The University of New South Wales also has a research misconduct inquiry underway, involving a cancer drug. In this case while allegations were raised in 2009 the specific complaints now being addressed only came up earlier this year. Here’s hoping they are dealt with in a lot less than 12 months.
New front RUNer
David Battersby, a founding father of the Regional Universities Network and present chair is stepping down. Understandably so, given he has to bed down the merger of his Ballarat University with what was Monash’s Gippsland campus. (The new venture is named Federation University Australia). Professor Battersby’s successor at RUN is Southern Cross University’s vice chancellor, Peter Lee.
ARC free funding
A couple of weeks back CMM came across Amanda Franklin’s crowdsourcing bid to raise money for a small research project. The University of Melbourne Fulbright Fellow, now studying for a PhD at Tufts, needs the money for a field trip to study the mantis shrimp. She is using micro-fundraiser Microryza, which markets research proposals for a per centage of the take. The idea is obvious, set up a stall in the marketplace of ideas and hope enough people decide your work merits their backing. However, unlike most obvious ideas it appears to work. In this case it seems there are enough people who think shrimp are worth researching. With six days to go Ms Franklin has already raised the $US3900 she needs. The Australian Research Council should hope Liberal MP Jamie Briggs does not hear of crowd sourcing, letting the wisdom of crowds select and support research is exactly the sort of idea that will appeal to populist MPs. And the finance minister.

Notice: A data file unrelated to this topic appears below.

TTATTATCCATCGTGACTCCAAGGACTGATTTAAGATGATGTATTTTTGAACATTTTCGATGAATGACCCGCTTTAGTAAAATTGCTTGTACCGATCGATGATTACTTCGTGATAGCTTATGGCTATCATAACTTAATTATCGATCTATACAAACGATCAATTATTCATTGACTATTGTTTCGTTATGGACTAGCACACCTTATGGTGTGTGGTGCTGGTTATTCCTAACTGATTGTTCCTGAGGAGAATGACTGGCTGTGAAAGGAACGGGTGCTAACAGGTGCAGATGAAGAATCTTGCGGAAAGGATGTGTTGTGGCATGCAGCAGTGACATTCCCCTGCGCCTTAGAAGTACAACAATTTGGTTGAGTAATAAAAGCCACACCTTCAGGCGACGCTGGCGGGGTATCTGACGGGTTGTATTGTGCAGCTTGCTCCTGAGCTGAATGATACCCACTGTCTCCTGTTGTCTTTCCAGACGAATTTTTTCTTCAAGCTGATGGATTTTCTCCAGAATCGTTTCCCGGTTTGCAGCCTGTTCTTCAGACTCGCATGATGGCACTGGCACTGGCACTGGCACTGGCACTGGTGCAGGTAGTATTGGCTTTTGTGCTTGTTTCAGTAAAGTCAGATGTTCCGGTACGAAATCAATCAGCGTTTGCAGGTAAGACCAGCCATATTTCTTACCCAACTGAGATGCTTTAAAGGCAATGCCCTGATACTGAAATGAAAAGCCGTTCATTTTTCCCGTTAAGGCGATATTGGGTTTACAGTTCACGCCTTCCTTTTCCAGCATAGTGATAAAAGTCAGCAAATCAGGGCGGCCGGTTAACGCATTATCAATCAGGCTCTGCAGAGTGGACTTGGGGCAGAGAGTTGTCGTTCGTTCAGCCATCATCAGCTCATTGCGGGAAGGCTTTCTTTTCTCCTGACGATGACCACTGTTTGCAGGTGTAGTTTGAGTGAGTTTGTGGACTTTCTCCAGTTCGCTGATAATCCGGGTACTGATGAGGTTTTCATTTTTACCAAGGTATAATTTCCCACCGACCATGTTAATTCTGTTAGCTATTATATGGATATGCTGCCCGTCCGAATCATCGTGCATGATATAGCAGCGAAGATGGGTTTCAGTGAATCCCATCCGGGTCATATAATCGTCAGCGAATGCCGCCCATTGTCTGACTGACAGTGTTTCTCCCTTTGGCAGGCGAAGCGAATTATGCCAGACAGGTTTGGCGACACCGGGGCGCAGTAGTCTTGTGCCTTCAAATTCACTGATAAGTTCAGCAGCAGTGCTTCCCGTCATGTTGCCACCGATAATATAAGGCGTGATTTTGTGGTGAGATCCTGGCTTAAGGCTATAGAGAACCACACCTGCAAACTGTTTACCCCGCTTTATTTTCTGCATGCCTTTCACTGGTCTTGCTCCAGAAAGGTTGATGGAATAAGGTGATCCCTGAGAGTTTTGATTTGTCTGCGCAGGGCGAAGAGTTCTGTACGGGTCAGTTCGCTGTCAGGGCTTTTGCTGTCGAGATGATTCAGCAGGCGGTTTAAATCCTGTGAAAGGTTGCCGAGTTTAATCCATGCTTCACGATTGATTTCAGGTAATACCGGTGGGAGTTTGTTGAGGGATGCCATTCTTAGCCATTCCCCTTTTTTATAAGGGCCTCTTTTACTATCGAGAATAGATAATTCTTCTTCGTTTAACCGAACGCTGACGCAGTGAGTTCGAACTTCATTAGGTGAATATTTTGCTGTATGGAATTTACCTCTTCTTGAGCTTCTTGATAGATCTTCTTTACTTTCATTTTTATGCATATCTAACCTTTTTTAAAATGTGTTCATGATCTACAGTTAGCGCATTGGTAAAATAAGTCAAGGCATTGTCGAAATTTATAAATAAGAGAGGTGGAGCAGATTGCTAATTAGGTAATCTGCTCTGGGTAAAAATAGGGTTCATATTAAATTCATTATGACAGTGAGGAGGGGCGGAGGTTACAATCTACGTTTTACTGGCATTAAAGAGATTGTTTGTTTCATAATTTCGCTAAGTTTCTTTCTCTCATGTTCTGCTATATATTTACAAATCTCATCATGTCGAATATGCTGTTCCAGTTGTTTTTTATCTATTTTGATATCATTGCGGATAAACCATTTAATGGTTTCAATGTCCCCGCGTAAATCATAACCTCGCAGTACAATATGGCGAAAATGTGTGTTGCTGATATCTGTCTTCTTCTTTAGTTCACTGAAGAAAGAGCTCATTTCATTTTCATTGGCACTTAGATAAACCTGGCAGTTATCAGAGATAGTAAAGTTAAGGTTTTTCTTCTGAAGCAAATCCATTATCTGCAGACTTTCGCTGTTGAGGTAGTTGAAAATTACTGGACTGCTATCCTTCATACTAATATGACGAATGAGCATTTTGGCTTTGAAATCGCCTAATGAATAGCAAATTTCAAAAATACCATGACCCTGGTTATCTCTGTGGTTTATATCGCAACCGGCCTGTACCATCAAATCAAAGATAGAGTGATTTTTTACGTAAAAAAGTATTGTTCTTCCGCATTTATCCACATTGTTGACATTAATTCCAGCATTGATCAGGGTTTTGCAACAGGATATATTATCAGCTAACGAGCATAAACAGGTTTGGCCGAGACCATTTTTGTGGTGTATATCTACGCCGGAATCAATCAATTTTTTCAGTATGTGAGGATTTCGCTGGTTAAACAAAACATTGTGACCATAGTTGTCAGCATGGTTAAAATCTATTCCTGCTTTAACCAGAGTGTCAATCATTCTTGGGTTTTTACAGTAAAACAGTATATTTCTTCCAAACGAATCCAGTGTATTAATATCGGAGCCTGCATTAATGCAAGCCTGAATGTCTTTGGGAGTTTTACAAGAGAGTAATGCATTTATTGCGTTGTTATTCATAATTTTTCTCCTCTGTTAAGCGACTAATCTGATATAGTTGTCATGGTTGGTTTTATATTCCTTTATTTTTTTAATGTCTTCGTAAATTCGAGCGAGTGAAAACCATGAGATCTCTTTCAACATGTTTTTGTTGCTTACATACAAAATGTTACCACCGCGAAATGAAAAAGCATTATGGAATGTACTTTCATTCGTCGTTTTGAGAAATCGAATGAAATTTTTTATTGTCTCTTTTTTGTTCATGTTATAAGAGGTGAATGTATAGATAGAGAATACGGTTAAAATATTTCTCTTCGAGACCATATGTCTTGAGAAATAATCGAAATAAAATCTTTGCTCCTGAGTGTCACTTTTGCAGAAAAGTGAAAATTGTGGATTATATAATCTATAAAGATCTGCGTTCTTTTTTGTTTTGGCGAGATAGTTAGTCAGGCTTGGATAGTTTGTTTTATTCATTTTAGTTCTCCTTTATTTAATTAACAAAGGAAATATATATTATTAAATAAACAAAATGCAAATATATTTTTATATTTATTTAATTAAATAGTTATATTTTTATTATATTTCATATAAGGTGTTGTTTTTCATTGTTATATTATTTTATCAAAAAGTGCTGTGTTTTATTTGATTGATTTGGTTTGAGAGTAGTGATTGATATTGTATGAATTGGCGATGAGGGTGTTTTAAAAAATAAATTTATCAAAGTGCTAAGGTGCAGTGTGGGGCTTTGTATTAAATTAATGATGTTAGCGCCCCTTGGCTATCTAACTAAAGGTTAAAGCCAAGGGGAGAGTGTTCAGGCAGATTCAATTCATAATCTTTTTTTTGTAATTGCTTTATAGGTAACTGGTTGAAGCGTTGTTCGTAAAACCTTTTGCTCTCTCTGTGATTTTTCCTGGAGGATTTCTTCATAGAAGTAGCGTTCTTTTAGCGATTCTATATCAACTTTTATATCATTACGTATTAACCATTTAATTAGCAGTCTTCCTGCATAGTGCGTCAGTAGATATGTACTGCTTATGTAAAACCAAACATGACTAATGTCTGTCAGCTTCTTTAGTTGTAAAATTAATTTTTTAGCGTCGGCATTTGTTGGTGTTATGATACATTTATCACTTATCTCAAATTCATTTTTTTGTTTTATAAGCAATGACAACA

Of course it is much easier if you win a Bill and Melinda Gates Foundation grant. Admittedly they are not easily awarded but they give researchers the chance to get on with their work without worrying what MPs thinks. Like the research team from the University of New England which has just picked up $1.3m for their work on breeding dairy cattle in East Africa.
But will Clive Palmer hold the balance of power
On Dit at the University of Adelaide breathlessly reports that election counting has resumed, in the student union elections that is. And at UofQ nominations are open for the senate. Gosh, which football hero will Mr. Palmer put up?